Treatment of Vasculitis
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Department of Hematology, Oncology, Palliative Care, Rheumatology and Infectology
Department of Hematology, Oncology, Adult and Pediatric Rheumatology
Department of Hematology, Oncology, Hemostaseology, Rheumatology and Infectology
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Department of Oncology, Hematology, Rheumatology and Immunoncology
Department of Nephrology, Rheumatology, Endocrinology and Diabetology
Department of Orthopedics and Traumatology
Department of Infectology and Rheumatology
Department of General Internal Medicine, Nephrology, Hypertensiology and Rheumatology
Department of Rheumatology
Department of Adult and Pediatric Rheumatology, Immunology
Department of Nephrology and Rheumatology
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Vasculitis is a condition which develops when blood vessels become inflamed. As a result of this inflammation, blood vessels become weaker. They also can stretch which can lead to either enlargement or reduction of blood vessels size.
There are many types of vasculitis. Some of them affect several internal organs at once, while other affect only brain, eyes or one of the internal organs. Manifestations of vasculitis depend on the severity of this condition. In some mild cases a person may not even know that he/she has vasculitis, while in others it can affect person's health greatly.
The exact cause of vasculitis has not been identified yet. There are many factors which can contribute to the development of this condition. Vasculitis can appear as a result of previous infection. Then, it appears as a response of immune system which starts to attack blood vessels in some specific place or in several places at once. A person may have had an infection a long time ago and develop vasculitis as its complication when infection had been treated completely. It is not known why this happens.
Also, vasculitis can come and go. In many cases, it resolves on its own, while in others it progresses for a certain period of time. People diagnosed with rheumatoid arthritis or lupus can develop vasculitis as the abnormal response from their immune system.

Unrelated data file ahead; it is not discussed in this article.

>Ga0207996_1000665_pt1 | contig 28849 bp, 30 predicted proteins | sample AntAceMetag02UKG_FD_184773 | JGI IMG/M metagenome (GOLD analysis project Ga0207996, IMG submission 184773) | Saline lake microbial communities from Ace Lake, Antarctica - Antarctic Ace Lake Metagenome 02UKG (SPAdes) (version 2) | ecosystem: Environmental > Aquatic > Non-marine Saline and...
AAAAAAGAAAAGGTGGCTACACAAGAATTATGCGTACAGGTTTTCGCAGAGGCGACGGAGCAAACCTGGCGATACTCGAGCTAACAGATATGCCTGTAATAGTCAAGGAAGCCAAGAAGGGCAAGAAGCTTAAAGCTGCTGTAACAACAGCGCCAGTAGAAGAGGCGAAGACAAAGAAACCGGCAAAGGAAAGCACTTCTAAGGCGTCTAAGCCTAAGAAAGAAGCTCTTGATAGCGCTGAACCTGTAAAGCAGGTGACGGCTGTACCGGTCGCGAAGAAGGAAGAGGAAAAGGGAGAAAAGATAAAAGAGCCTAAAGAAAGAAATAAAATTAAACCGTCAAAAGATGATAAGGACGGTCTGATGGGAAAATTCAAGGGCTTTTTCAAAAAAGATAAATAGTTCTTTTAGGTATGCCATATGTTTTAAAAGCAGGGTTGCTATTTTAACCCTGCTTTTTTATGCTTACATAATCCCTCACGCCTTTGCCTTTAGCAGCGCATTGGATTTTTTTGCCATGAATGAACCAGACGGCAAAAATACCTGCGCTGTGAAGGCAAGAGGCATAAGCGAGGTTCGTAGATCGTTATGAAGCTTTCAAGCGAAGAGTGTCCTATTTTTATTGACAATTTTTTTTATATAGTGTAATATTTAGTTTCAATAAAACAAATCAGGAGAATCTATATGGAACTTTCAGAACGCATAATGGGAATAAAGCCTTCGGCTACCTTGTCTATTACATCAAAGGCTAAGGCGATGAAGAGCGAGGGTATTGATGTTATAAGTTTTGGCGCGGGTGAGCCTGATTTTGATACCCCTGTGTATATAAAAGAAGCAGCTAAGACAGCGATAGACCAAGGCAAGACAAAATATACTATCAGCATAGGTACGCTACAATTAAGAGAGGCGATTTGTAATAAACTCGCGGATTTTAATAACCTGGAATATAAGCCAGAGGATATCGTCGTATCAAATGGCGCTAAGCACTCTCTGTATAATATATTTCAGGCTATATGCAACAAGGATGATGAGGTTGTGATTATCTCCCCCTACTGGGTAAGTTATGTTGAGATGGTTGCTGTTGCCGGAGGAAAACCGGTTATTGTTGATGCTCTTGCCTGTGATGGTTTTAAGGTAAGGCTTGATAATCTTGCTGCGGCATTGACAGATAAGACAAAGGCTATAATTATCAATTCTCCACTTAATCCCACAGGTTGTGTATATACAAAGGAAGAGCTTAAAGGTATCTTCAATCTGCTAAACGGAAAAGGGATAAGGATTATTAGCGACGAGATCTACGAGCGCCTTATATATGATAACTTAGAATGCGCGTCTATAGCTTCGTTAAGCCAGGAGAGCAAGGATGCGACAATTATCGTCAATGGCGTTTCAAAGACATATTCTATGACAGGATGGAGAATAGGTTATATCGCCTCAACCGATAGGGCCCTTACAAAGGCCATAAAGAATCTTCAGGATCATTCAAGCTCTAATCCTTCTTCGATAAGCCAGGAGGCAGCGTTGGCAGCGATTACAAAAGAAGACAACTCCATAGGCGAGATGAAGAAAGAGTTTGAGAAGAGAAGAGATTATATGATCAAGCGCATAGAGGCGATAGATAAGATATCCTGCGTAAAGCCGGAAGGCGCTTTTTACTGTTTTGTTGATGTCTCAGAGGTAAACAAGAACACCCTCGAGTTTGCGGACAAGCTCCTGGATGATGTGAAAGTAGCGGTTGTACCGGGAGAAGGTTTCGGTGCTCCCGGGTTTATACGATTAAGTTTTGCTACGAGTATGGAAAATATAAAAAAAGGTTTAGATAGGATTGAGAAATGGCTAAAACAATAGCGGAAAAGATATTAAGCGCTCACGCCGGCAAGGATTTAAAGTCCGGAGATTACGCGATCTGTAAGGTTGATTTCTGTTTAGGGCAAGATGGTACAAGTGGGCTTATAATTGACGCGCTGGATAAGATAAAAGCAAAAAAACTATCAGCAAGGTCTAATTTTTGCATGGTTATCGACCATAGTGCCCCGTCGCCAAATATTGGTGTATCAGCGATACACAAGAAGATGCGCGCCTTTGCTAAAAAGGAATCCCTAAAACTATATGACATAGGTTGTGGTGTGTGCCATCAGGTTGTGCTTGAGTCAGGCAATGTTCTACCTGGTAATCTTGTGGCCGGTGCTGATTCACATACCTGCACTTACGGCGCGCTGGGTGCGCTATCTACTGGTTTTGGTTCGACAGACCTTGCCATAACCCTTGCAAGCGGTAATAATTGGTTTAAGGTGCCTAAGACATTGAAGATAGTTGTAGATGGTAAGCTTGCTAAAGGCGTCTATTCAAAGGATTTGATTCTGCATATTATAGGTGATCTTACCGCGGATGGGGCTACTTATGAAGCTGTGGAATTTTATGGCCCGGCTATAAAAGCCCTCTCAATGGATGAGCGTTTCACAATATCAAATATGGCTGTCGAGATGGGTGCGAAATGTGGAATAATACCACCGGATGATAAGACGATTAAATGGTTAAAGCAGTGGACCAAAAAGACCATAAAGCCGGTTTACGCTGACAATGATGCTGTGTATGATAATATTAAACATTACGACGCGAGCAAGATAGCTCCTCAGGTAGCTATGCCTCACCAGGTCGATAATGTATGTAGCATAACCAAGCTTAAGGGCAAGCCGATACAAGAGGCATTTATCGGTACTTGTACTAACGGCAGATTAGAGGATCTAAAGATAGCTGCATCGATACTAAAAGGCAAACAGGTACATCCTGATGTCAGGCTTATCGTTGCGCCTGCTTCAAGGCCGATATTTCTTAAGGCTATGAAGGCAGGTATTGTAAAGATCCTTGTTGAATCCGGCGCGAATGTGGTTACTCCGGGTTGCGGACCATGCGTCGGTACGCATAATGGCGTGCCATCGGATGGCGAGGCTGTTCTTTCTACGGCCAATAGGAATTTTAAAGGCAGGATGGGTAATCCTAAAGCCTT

In most cases vasculitis is a secondary condition. It does not appear if there had been to trigger. Symptoms of vasculitis mostly depend on which part of the body had been affected. If blood vessels of the brain were affected, there is high risk of stroke, if heart was attacked there is risk of heart attack and if vasculitis attacked the skin, a person may develop rash.
- Muscle weakness if muscles were affected
- Numbness if muscles were affected
- Rash if skin was affected
- Dizziness if brain was affected
- Nausea if brain was affected
- High blood pressure if heart was affected
- During a general examination, the doctor will ask if a person had experienced any infections lately. The doctor will also ask if a person had been diagnosed with any autoimmune diseases.
- A blood test is used to determine if there are any inflammatory processes in the body. It can also detect the source of inflammation and rule out infections which can cause similar symptoms.
- Depending on the organ which was affected a doctor may use imaging tests to examine an internal organ or general tests to examine the skin or eyes of a person.
- An X-ray angiography is used to examine the blood vessels and determine there is an inflammation. It shows if blood vessels became larger or less than normal.
- A biopsy can be sometimes used to examine the blood vessel in a laboratory.
- A person may receive a treatment of corticosteroids to reduce the inflammation brought by vasculitis.
- It is important to check-up the organ which was affected by vasculitis and treat any deviations from normal, if they appear.
- Chemotherapy and immunosuppressants can be used to reduce the response from immune system and normalize the function of blood vessels.